A reed is then split, gouged, shaped, profiled, heated, bound, warped, and left to settle again. It often wonders why it was selected for this special brand of torture, but in its heart a great anticipation grows, seeing a new world of possibilities just beyond reach. Many pieces do not reach this stage; some are too soft, others too hard, some too warped. Many crack under the pressure, although under a more careful, considerate hand this can be avoided more often than not. By this stage the Reed is in its Blank form, not yet able to produce a sound, but knows now of pain, of care, of precision, of Art.

      This is the end of many, as sadly not all of the Blank form are fit for more. After being clipped and opened to the world of making music, some tips will never polish well. Some are whittled down to a picture perfect blade, but still cannot vibrate in key with the path of Sound; some have a moral to teach the Artist, but lack some important quality to spread its message to others.

      Finally though, after years of waiting, a true Reed is born! It is blown into movement by the air of the Artist, and rings out its great spirit to its cane brethren, who sway happily in the music of the wind. They need never know the journey of the Reed to appreciate its song, and while the Reed may wish it still grew tall and reached for the stars, its new gift fills the world with a music that will never die.

     Much as the Reed travels from field to concert halls, I follow a parallel path. Indeed, so similar is the journey of Reed and Artist, I wonder at the power of the Music that chose me, bound me to my art, and breathed life into my song, as I do the Reed. As the reed is the tool for my craft, I am the instrument of Music. I call out to my fellow Man as the Music commands with all the precision, care, love, anguish, hope and despair that life has shown me. I have learned from the path of the Reed, and set myself as the Reed for life’s Music. I go where the music takes me, vibrating to tunes new and old, living and long since gone, until my sound is gone, my edges frazzled, and I join my fellow reeds in fitful rest.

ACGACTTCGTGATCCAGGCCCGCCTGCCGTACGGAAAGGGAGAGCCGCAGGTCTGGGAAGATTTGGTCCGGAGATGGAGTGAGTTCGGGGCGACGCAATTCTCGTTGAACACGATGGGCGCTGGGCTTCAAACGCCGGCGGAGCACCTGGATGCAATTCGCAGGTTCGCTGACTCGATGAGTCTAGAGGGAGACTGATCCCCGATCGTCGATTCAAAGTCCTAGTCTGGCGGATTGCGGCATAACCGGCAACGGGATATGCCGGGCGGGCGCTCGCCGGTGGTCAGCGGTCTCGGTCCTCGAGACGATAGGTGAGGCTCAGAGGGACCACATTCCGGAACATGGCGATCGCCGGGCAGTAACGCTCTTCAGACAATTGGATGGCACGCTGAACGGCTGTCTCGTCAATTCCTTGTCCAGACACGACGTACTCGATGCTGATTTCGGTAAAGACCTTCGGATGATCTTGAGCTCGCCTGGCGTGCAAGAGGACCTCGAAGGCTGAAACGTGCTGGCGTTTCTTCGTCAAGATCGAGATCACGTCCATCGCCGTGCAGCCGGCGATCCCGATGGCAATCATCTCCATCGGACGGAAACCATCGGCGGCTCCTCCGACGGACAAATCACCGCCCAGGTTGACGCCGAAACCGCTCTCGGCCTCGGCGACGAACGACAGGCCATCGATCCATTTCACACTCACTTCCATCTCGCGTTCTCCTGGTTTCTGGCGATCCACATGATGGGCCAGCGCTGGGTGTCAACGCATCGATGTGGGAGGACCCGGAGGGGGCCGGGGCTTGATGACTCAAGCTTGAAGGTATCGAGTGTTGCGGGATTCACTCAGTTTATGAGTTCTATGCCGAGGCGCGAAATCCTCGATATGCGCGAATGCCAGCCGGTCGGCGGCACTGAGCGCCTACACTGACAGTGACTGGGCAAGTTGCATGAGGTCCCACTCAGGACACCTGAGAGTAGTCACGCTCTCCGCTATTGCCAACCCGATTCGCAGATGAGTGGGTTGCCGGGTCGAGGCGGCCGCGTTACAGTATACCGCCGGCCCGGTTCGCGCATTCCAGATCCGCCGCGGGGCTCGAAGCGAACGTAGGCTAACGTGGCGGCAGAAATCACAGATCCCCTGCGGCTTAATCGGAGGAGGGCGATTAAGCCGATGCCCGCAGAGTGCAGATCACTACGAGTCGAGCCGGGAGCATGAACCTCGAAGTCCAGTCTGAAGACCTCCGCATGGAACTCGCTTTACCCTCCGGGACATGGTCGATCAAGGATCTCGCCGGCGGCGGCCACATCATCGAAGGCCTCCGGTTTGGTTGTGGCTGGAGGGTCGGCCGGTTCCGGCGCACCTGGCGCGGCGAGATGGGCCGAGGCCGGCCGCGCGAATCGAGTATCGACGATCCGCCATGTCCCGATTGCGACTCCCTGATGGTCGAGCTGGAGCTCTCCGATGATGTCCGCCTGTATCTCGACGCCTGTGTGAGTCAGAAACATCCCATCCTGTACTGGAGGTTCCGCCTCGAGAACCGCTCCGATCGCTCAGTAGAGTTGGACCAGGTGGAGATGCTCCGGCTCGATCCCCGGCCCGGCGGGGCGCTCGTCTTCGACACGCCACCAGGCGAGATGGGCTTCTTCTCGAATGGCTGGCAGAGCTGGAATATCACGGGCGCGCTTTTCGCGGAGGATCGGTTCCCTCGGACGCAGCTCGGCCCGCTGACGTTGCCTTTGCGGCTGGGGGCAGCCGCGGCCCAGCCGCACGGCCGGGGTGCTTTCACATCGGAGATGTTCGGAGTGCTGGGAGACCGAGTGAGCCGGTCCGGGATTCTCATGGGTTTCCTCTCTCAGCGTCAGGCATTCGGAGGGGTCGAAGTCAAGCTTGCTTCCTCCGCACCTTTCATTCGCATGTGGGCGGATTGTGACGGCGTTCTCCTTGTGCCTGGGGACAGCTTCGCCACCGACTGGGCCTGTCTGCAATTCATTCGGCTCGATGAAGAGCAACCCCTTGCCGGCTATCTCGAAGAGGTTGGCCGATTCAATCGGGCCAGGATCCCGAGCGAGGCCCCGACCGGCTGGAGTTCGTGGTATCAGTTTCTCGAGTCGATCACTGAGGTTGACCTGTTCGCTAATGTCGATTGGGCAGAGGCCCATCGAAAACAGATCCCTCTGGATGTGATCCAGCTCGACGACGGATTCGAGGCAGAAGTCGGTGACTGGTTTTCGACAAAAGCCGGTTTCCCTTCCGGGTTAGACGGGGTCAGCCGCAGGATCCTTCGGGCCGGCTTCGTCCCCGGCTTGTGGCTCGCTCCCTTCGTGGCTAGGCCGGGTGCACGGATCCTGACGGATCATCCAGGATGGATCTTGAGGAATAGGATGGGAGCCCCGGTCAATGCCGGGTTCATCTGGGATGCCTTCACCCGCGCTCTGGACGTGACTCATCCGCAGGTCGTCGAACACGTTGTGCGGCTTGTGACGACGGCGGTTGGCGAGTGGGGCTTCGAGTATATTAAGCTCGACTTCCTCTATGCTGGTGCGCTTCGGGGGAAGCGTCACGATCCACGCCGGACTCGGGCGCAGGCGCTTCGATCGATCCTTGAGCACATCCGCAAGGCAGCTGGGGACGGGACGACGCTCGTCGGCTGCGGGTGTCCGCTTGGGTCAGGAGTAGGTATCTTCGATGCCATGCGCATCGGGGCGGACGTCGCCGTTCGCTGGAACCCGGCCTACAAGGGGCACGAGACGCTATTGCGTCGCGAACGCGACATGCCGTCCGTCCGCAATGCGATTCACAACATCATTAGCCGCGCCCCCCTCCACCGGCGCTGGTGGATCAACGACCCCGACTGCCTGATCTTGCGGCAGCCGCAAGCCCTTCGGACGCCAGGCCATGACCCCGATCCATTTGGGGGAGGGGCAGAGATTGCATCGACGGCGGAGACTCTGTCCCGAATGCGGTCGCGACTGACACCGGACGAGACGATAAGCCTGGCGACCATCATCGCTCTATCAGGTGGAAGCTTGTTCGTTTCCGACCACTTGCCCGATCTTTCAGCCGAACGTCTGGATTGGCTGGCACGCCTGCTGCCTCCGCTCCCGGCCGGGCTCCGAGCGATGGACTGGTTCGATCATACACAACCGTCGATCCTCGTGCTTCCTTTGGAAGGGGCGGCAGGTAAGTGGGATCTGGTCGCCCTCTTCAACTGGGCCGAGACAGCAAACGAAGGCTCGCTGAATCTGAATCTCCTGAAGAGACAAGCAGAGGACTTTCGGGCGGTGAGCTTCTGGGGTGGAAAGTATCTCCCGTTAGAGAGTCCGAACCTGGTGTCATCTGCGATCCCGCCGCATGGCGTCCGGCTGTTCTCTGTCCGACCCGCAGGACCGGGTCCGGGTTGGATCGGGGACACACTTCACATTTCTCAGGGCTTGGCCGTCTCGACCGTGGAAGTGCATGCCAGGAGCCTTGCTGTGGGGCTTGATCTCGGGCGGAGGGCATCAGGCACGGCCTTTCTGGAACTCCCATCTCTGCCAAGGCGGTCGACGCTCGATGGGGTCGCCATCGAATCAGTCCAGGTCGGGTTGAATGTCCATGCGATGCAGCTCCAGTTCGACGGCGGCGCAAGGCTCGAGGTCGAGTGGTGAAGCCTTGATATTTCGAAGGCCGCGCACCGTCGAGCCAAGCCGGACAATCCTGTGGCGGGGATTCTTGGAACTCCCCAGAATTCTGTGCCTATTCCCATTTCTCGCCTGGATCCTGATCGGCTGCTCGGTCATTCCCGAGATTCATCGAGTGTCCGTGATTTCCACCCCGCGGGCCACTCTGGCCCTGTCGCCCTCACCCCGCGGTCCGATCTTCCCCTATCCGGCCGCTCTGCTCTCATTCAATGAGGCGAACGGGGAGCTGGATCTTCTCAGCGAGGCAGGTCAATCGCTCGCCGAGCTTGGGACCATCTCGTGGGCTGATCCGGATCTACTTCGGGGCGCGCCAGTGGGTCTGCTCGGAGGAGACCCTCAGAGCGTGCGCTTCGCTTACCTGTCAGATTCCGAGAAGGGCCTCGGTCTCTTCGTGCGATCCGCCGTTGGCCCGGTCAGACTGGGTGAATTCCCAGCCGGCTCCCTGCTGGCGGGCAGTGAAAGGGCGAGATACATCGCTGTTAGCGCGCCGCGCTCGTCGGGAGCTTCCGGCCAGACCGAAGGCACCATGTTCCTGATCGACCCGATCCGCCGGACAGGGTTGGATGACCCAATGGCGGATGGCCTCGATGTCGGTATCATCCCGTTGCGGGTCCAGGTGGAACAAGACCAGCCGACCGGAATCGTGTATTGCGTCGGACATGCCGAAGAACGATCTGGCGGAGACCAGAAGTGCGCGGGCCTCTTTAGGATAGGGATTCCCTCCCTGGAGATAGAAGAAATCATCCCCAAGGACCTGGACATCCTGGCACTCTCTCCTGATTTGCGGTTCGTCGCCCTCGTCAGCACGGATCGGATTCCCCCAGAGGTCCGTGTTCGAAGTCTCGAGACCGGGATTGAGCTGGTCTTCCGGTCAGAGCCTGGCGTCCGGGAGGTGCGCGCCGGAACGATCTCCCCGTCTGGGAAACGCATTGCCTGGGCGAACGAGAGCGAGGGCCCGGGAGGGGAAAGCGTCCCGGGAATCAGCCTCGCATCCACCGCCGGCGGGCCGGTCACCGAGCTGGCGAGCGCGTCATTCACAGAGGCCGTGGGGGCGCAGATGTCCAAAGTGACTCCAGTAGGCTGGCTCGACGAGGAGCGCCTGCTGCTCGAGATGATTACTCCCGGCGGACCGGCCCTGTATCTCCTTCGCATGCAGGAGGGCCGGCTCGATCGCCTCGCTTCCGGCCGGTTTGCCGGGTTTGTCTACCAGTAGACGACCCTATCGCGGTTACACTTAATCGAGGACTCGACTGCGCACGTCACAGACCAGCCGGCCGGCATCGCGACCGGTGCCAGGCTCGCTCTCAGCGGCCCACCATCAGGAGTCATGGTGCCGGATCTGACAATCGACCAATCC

If that were all I am though, just a tool of something greater than myself, if I believed that, I would be but a Blank. I am more than a Blank. I see the lessons of the path of the Reed; I see the care needed to form a tool fit for Music. The careful pressure needed to form the perfect tube teaches the Artist, who then turns and uses that careful pressure to form students, phrases, and fellow Artists in euphony. The willingness to retire a Blank unworthy of the path and the willingness to shelve a work not right, not ready, or worse not quality complements the skills garnered from the same cane that taught me how to take a Reed without a message, and coax one out. From the Reed I learn more, taking my growth and funneling myself into the Reed; the path of the Reed blends in with other skills, synergizes, and self harmonizes. I take pride in knowing the Reed and being taught by the Reed. I live as the Reed and the Artist. As the Reed enriches the Artist, I the Artist, hope to uplift music Music. Onwards, ever upwards!